Live Music: Dead on Arrival

Welcome to Miami-Dade County, where the clubs play disco, the musicians whine, and the rock fans languish

Of course, the most common type of nightclub in Miami-Dade, the dance club, rarely has live music. South Beach's Washington Avenue -- the hub of Miami's local rock scene long ago -- is now a dance marathon. Tourists and natives alike flock to the Beach's disco ballrooms, with their boom-booming excuse for music and discriminatory velvet ropes. And that's just what the owners like to see. After all, these folks are in business for the love of money, not for the love of art. It's much cheaper, and more lucrative, to hire a DJ than a band.

Not only is Miami-Dade a tourist mecca, it's full of passers-through. Some point to this transience as a key factor in our failure to cultivate a live rock scene. If more people stuck around, the argument goes, local bands could stabilize and develop loyal fan bases.

More often, observers point to the area's cultural melange as a culprit. According to this theory, the prevalence of Latins, Haitians, West Indians, African-Americans, and other minority groups severely limits the potential audience for rock shows. This notion is absurd on at least two counts. First, rock bands and fans come in all varieties, particularly in Miami, where so many musicians are Hispanic. Second, the potential fan base for rock shows, even disregarding all minorities, is still large enough to support a dozen clubs. At least on paper.

Education. That's the key to turning the withering scene around, says Steve Alvin, a die-hard local-music supporter known throughout South Florida as the Beast, half of the duo Beast and Baker -- former New Times music editor Greg Baker is his partner. Since 1994 Beast and Baker have run a weekly event for local bands at Tobacco Road. Hundreds of groups have appeared at the Thursday-night concerts, the most consistent, professional, and well-promoted series in Miami. Alvin and Baker publicize the performances on the Beast and Baker Show, a radio program they host Saturday nights at midnight on WAXY-AM (790). Alvin and Baker regularly spin music by local artists, invite band members to be guests on the show, and broadcast live performances.

And if exposure to locally produced rock is key to the public's education, the Beast and Baker Show is not the only outlet for enlightenment. Not to be ignored are the contributions of WZTA-FM (94.9) music director Kimba, with her 10:00 p.m. Sunday ZETA Goes Local program, and the Locals Only show, broadcast at 7:00 p.m. Sundays on University of Miami radio station WVUM-FM (90.5). These stations also sponsor and promote various live performances.

Alvin, among others, says that despite these efforts, the people of Miami are simply not exposed to enough live rock to truly have an appreciation for it. Fans, he explains, need conditioning. They need to be taught to like live rock music. That doesn't seem necessary in most other large cities, especially those in which large universities propel the scene. In Miami, however, college students, and just about everyone else their age -- those vast flocks of sheep people, or sheeple, as Alvin likes to call them -- seem far more interested in the dance scene.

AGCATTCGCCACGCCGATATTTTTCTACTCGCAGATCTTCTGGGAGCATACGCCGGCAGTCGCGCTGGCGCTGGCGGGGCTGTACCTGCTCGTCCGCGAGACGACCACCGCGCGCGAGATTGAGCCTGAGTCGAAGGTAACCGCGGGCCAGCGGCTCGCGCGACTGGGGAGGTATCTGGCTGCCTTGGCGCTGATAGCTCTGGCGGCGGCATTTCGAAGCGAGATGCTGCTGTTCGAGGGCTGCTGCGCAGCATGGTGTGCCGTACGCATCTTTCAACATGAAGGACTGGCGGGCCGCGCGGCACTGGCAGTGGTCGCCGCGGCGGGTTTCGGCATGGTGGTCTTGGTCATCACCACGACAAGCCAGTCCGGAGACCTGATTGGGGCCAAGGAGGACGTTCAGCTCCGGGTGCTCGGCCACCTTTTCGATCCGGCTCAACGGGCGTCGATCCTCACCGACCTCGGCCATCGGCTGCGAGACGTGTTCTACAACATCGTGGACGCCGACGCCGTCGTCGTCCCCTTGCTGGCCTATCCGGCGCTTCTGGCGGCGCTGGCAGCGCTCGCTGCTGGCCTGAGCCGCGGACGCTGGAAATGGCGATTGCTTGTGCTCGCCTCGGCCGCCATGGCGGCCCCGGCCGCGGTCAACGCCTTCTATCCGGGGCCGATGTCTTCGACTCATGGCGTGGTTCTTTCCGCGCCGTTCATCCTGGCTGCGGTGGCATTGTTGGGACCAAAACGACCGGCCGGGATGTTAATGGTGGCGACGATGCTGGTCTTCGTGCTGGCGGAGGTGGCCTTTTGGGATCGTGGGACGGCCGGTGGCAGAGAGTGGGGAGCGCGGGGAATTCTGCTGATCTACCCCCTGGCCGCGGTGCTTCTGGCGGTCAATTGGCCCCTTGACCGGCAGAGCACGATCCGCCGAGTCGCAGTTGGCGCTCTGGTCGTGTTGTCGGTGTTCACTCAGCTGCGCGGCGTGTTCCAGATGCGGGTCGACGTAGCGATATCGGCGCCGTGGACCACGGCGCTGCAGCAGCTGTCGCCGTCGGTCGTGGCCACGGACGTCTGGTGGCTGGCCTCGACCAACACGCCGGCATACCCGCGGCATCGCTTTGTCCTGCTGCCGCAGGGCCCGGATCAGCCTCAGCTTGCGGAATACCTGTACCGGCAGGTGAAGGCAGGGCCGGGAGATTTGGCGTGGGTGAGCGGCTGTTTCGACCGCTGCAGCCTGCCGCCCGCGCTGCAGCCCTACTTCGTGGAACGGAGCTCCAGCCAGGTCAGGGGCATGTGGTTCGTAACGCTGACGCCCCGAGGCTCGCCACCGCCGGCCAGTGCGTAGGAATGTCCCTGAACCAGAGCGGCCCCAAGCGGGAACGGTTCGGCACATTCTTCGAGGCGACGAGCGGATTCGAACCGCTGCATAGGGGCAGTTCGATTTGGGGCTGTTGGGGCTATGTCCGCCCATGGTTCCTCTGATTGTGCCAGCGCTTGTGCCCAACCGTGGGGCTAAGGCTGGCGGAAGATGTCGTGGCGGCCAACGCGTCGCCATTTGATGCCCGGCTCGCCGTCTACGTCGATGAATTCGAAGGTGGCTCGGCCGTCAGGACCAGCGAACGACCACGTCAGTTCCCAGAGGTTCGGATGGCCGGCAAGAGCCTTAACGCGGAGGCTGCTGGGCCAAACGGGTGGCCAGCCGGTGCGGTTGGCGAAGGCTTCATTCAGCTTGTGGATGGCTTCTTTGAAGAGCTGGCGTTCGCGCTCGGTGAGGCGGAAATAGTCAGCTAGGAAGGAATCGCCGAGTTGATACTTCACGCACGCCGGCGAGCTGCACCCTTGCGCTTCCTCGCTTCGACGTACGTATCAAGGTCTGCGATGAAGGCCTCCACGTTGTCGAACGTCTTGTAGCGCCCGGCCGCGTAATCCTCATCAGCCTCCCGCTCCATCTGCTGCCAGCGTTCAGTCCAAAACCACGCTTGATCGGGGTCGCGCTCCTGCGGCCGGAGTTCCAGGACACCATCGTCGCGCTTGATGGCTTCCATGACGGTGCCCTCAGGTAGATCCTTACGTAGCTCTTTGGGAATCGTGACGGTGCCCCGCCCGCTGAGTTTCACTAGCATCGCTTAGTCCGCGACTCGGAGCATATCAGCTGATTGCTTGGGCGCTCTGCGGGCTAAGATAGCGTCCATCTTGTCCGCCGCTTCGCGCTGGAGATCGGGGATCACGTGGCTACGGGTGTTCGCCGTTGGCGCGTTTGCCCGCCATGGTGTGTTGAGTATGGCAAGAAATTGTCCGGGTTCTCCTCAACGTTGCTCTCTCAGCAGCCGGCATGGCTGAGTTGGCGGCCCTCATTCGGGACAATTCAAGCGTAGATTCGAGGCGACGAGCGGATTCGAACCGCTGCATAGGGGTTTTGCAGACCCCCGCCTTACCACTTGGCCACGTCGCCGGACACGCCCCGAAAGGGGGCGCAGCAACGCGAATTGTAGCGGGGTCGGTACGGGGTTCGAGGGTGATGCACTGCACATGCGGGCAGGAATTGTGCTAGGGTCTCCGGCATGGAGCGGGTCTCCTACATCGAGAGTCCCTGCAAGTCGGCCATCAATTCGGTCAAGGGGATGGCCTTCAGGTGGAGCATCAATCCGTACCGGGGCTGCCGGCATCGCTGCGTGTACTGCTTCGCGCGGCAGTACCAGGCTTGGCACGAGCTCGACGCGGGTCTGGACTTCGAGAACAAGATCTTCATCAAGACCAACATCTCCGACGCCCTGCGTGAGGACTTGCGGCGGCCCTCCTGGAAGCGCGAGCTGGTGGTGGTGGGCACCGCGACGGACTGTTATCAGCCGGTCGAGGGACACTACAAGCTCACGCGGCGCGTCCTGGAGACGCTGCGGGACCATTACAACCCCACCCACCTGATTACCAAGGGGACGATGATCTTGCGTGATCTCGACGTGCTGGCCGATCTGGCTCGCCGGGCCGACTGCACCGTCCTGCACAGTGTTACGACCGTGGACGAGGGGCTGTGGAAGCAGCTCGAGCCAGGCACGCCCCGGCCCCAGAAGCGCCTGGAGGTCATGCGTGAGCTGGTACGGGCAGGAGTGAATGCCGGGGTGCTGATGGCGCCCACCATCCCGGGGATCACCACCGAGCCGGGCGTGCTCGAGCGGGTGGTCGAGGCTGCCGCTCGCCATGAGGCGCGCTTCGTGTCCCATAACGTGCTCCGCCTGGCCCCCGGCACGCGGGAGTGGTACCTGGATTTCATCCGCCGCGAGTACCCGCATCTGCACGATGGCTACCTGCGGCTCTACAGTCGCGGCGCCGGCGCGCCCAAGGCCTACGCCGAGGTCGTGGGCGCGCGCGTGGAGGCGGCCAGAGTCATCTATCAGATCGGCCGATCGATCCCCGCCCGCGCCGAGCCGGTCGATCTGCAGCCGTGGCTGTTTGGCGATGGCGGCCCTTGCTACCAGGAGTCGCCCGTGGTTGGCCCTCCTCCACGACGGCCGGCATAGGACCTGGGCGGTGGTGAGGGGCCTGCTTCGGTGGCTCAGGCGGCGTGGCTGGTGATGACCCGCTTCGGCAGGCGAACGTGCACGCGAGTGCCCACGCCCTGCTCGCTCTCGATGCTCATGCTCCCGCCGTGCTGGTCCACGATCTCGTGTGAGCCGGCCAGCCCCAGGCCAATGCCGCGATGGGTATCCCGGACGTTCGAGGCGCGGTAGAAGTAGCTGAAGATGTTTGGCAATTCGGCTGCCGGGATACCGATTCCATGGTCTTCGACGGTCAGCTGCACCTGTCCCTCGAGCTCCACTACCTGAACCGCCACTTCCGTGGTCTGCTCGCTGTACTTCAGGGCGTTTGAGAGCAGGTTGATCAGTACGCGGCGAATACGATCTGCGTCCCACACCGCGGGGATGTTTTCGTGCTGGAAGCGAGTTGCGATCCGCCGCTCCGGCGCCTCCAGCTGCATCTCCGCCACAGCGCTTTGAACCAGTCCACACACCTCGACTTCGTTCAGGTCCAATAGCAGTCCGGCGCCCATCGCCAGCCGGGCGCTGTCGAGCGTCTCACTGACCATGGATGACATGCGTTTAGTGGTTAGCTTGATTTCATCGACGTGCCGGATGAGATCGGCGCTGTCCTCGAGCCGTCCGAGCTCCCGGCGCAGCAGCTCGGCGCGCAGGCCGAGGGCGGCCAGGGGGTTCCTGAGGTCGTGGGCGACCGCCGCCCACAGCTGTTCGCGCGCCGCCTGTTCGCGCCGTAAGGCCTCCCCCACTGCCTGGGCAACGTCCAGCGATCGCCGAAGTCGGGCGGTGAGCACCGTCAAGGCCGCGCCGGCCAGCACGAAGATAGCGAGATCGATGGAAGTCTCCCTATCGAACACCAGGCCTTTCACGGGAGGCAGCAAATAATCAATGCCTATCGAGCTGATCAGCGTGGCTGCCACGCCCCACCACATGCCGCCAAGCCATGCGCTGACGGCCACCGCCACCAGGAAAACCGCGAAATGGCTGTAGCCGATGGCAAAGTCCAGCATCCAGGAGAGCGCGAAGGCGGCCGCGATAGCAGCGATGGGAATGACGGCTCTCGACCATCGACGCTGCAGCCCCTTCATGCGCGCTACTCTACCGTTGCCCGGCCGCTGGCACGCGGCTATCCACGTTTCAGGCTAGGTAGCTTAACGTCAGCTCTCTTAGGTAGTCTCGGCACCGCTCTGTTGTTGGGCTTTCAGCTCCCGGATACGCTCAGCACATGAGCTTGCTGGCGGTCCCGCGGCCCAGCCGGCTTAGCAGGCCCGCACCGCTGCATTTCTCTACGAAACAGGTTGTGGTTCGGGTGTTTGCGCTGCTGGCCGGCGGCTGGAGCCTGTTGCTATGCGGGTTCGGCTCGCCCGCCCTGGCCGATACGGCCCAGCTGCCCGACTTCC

"We all know what's happening," he says. "Take Austin. It's only a minute size compared to Miami. And in Austin you have the University of Texas, with 50,000 students. And during the year all 50,000 of them, or a large percentage, go off-campus and support 36 or 40 clubs in town. So what does that tell you? That tells you University of Texas people value live music -- even if it's cover, but it's mostly original, of all different types -- more than these bozos at the University of Miami. Most UM students weren't raised on live music; they were raised on disco."

Strong words; fightin' words, in fact. But he's not contradicted by Eric Rasco, music director of the University of Miami's WVUM and cohost of the station's local music program. "Miami college people are different from people at typical colleges," reasons Rasco, an eighteen-year-old sophomore who graduated from Christopher Columbus High School in southwest Miami-Dade. "Most of the people who go to college in Miami are from Miami. And people who are from Miami, for the most part, grew up in an environment that was not supportive of local music. Except for a few select kids, most of these people have never even been to a live music show. And the out-of-town students that we have aren't here for music. They're here for the sun and the beach. Music is not a primary concern."

The university's enrollment of 14,000 students has little effect on the local music scene at all. Even UM's vaunted music school, which has produced national stars such as Pat Metheny, Jon Secada, and Bruce Hornsby, doesn't supply much fresh blood.

Many of UM's 700 to 800 music students are studying jazz and classical, and are more likely to seek out those types of entertainment, according to WVUM DJ and freshman Melissa Alvarez. "The horn players, for example, like funk and jazz clubs," says Alvarez, herself a classical pianist. "They like to go to the Van Dyke." A rebel by comparison, Alvarez says she frequents shows at venues such as Club Q in Davie, Fu-Bar in Fort Lauderdale, and the Hungry Sailor in the Grove, which books local original bands, many of them ska or punk, Tuesday and Wednesday nights.

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